Searching For Sky, by Jillian Cantor

There are some books where the bulk of my reading enjoyment comes at a distance from the text--an un-immersive reading experience of running commentary.   This is what happened to me in Life as We Knew It, by Susan Beth Pfeffer, where I spent most of the book planning my own end of the world shopping trip, thinking critically about house heating, water supply issues, etc.  Perfectly enjoyable, but distant, and not all that emotionally invested.

This was what happened to me with Searching For Sky, by Jillian Cantor (Bloomsbury, May 2014, YA).

Sky and her mother, and River and his father, had left the United States for a peaceful life alone on a small island in the south Pacific, and life was good--sometimes a bit hungry, but good.  Then the two adults died when River and Sky were young teens, and River and Sky were alone...with even less to eat.   So when River sees a boat, he signals to it...and the two of them are rescued, and taken back to California.

Living with a grandmother she'd never known even existed, in a world of modern conveniences and social norms she has no clue about, Sky struggles to keep herself intact.  But worse than all those things is that she is separated from River...and it is like part of herself, her real self, is gone.  And gradually Sky learns the reasons why her mother took her to that far off island....and it is not a pretty story....And then she finds River again, and Sky at last thinks that her dream of escaping back to the island will come to pass...

So I enjoyed the story, liked Sky just fine, liked the dark secrets gradually revealed, found the ending solid, etc.   It was a fine book.

But all throughout I had Mental Commentary going full force--questioning details of island survival, and the likelihood that they wouldn't have been found sooner, questioning Sky's reactions to the modern world and the efforts of the grown-ups to instruct her (they did a pretty bad job, in my opinion.  An awful job. What they needed was an anthropologist/sociologist, not a shrink), questioning her grandmother's choices, questioning Sky's state of mind (it's told from her first person viewpoint, and I wasn't quite convinced that her voice was believable, given her up-bringing).   I had a lot to question, and this kept me from really accepting Sky's story qua story.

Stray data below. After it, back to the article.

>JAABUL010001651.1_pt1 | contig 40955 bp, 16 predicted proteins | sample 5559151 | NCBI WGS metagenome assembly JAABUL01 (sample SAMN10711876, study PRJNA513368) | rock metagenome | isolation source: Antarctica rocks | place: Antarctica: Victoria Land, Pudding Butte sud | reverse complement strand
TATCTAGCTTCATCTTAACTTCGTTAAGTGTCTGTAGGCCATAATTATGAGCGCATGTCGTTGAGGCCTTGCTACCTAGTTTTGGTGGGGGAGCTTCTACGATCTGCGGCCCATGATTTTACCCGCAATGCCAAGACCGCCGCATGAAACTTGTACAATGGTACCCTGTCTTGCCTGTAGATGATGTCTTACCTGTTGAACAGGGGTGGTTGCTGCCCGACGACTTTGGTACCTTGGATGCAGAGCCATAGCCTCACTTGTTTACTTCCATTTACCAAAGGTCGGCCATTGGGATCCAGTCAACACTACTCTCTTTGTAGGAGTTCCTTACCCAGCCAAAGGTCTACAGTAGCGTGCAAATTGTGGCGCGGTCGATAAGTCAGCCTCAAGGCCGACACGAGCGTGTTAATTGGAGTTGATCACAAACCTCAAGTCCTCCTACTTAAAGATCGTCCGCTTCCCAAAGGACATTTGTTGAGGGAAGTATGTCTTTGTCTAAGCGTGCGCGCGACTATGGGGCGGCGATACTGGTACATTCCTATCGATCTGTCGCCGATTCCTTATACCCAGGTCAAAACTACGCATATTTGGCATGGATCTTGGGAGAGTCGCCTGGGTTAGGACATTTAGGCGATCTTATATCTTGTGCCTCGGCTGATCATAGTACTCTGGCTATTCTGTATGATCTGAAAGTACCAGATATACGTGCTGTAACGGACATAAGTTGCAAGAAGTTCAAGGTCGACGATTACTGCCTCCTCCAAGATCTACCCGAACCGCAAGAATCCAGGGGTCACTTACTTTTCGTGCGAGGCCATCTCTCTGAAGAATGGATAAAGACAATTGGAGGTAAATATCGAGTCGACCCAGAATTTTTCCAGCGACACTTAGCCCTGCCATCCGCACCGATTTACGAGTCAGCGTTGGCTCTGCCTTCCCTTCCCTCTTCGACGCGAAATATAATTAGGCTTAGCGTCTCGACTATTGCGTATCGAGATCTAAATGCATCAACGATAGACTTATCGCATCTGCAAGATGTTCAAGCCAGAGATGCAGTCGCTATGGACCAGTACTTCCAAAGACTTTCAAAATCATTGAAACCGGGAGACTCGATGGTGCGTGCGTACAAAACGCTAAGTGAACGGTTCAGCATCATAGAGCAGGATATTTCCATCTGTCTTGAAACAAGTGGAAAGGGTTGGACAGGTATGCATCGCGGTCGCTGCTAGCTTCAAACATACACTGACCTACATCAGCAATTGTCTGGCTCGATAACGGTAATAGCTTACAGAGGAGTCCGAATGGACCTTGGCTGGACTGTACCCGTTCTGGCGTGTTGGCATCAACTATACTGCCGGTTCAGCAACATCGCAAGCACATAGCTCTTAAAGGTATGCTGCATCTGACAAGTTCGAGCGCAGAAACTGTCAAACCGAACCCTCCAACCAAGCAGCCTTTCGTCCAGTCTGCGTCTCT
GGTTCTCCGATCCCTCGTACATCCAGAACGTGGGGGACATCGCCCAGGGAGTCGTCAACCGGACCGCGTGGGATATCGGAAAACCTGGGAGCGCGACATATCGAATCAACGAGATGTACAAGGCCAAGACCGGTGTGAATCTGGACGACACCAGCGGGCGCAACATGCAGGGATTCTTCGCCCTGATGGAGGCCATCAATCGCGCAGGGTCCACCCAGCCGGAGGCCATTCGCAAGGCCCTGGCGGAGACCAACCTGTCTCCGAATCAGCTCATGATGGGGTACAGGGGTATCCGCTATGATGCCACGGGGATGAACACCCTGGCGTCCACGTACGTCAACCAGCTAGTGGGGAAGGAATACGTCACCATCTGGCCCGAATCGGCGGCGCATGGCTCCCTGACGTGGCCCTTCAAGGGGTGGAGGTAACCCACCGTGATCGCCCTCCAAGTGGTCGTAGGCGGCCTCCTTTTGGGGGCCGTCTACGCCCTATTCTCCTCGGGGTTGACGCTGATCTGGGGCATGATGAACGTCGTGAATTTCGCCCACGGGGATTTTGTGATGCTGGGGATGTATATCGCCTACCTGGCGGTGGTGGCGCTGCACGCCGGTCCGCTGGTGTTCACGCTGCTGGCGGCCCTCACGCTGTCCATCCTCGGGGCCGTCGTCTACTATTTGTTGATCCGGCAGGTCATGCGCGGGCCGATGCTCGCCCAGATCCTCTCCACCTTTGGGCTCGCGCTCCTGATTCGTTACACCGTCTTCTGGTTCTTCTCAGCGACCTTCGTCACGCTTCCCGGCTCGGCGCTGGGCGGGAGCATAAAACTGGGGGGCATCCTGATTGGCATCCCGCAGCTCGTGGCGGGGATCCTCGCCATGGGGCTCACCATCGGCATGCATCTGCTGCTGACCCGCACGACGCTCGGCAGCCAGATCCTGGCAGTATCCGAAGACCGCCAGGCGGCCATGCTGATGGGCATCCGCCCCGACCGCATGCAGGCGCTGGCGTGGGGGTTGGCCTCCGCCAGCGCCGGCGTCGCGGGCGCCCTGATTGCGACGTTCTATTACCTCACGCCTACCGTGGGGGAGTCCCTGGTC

Of course, all this made it more interesting for me, and I enjoyed the reading of it just fine.  If you are looking for a YA mystery/suspense/romance, that isn't quite exactly any of those but is more a story of personal grown and exploration of life with more than a bit of sadness, you might well enjoy this one lots.

disclaimer:  review copy received from the publisher.


  1. I read this one, too, and felt exactly the same way re: Sky's grandmother's choices. Sky should have had a proper team of professionals handling her (re)introduction to the modern world. I also think she would have figured out how toilets work a little sooner, but I enjoyed reading it nonetheless!

  2. I still have moments of Life as We Knew It shopping daydreams...

  3. I think I read it about the same way. It was several months ago, and I never got around to writing about the book. One doesn't absolutely have to enter into the story or identify with one of the characters, to enjoy a book. There are certainly other ways.


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